State of Jefferson hay August 2016

State of Jefferson sign August 2016

State of Jefferson stuff August 2016

Rainbow water tanker trucks on Interstate 5, August 2016

Family dinner John Katy Jessica Matthew Paul August 2016

Jessica, Matthew, Paul, Caboose 12, Railroad Park Resort, Dunsmuir CA, August 2016

Lake Shasta CA August 2016

Lake Shasta Caverns CA August 2016

old ladder Lake Shasta Caverns CA August 2016

John Katy Jessica Matthew Paul at Lake Shasta Caverns CA August 2016

modern steps Lake Shasta Caverns CA August 2016

Jessica at Battle Creek Vista August 2016

Katy and John at Keddie Wye, Plumas County CA, August 2016

Keddie Wye, Plumas County CA, August 2016

Portola CA, Western Pacific Railroad Museum - WP917-D diesel engine, August 2016

Portola CA, Western Pacific Railroad Museum - WP645 caboose, August 2016

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Images Copyright 2015-2016 by Katy Dickinson

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Paul’s Tableware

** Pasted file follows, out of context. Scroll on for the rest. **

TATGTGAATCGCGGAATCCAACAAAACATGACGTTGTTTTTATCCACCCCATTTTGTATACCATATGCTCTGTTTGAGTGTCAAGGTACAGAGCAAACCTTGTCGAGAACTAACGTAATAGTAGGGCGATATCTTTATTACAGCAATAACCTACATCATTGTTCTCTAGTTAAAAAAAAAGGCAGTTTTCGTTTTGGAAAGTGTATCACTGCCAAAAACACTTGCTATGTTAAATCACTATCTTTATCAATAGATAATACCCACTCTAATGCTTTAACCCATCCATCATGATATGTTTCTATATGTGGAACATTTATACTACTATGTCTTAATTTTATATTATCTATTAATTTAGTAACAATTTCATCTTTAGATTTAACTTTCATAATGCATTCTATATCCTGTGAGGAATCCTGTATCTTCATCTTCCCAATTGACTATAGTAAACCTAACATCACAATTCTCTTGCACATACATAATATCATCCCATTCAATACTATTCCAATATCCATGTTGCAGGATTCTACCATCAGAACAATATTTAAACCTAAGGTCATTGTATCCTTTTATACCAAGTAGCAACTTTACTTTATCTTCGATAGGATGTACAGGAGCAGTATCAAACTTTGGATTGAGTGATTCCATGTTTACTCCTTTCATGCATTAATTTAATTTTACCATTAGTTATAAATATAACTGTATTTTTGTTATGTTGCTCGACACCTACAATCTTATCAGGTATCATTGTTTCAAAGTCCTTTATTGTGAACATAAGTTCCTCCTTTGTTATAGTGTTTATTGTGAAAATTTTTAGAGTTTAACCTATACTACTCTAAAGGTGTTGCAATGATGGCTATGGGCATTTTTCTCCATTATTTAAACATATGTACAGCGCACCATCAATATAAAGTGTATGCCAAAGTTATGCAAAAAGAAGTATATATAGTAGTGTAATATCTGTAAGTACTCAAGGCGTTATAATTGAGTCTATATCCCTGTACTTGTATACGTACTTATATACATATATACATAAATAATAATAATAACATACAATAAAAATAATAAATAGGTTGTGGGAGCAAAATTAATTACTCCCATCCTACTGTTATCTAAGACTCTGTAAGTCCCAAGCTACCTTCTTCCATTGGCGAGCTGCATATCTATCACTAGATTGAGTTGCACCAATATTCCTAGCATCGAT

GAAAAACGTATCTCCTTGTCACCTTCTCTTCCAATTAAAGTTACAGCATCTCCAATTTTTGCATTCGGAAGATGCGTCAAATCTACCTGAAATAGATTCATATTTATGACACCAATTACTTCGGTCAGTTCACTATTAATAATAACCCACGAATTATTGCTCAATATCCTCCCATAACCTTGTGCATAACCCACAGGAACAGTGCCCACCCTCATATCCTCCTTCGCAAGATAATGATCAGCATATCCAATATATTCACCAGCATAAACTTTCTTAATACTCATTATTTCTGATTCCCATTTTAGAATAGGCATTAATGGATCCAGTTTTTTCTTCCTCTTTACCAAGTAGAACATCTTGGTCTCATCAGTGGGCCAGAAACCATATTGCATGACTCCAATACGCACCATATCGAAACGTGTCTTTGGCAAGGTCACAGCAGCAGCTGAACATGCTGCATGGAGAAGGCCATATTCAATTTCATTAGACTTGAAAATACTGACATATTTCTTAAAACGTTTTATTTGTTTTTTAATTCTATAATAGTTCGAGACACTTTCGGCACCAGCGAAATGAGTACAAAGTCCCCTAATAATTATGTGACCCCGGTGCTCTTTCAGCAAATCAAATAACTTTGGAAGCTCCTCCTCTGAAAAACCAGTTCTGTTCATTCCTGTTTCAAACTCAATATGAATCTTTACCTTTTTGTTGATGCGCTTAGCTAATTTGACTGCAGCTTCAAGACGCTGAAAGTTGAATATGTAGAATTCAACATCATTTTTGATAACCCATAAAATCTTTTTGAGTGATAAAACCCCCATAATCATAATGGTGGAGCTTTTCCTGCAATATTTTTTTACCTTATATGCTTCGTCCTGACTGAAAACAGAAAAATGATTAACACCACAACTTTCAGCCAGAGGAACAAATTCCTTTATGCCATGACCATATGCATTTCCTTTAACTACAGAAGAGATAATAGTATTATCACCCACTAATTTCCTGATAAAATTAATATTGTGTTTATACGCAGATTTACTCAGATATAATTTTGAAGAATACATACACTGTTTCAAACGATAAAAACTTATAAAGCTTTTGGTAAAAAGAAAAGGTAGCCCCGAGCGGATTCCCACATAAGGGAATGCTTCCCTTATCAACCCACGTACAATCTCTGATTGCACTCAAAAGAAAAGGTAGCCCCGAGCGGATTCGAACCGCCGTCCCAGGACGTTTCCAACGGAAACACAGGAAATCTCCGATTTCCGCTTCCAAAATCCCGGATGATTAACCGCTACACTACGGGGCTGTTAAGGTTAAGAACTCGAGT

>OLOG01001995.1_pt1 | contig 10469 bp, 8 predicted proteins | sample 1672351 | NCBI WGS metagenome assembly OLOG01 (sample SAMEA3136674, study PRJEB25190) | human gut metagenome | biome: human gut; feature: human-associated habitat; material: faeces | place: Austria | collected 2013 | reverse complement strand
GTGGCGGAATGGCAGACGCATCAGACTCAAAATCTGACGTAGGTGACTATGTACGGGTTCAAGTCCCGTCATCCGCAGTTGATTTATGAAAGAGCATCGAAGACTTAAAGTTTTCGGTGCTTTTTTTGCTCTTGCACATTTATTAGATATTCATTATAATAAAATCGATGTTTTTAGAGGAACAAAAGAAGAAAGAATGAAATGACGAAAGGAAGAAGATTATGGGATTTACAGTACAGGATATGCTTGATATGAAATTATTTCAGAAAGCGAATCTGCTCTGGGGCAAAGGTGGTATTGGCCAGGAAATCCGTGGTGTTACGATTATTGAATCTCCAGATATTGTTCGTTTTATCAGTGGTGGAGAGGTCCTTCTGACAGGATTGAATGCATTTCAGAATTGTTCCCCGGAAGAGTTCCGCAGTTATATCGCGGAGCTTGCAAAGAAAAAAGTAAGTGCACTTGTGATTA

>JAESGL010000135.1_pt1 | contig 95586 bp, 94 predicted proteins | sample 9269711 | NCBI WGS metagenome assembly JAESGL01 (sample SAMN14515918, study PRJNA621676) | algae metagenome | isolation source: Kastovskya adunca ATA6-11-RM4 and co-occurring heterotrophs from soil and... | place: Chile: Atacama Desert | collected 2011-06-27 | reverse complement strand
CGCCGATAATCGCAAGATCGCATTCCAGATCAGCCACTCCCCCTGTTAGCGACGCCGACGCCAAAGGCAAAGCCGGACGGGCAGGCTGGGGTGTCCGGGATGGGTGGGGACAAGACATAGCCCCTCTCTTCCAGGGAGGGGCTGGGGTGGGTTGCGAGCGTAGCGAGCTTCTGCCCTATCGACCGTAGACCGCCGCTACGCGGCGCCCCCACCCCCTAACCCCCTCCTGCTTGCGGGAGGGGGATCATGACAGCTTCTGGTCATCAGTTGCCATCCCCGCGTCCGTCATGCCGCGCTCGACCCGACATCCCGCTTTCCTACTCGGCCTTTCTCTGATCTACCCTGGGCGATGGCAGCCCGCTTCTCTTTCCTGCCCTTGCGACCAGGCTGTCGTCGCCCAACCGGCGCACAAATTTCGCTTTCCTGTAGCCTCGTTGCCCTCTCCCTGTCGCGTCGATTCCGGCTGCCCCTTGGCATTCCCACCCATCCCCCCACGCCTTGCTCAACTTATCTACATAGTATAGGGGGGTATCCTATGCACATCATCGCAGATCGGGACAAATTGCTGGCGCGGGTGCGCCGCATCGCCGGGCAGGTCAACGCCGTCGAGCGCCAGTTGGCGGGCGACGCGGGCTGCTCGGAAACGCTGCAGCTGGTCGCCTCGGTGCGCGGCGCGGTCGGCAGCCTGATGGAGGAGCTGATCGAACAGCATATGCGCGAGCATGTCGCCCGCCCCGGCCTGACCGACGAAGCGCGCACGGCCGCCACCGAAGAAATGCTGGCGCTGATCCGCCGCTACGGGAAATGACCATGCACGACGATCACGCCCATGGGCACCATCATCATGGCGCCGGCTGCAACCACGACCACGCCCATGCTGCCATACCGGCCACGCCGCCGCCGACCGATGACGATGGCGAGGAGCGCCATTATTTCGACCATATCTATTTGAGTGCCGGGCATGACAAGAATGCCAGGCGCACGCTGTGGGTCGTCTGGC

Paul bowl and plates July 2016

My son Paul D. Goodman is very much enjoying being a Senior studying Studio Art at San Jose State University. This summer, Paul designed an independent study project to create three ceramic plate and bowl sets of tableware on the wheel. As of now, he is still working his way through throwing, trimming, glazing, and firing this huge collection. A week of work was lost when someone carelessly left the SJSU ceramics studio door open on a very hot day, causing all of the wet plates to dry very quickly and crack.

Paul is building up to selling his work on Etsy but needs enough stock to open his online shop. I just updated Paul’s portfolio on Paul’s Element, where you can see this and his other artwork.

Here are the photos I have so far of Paul’s tableware in progress:

Paul bowl and plates July 2016

Paul bowls July 2016

Paul ceramic plates July 2016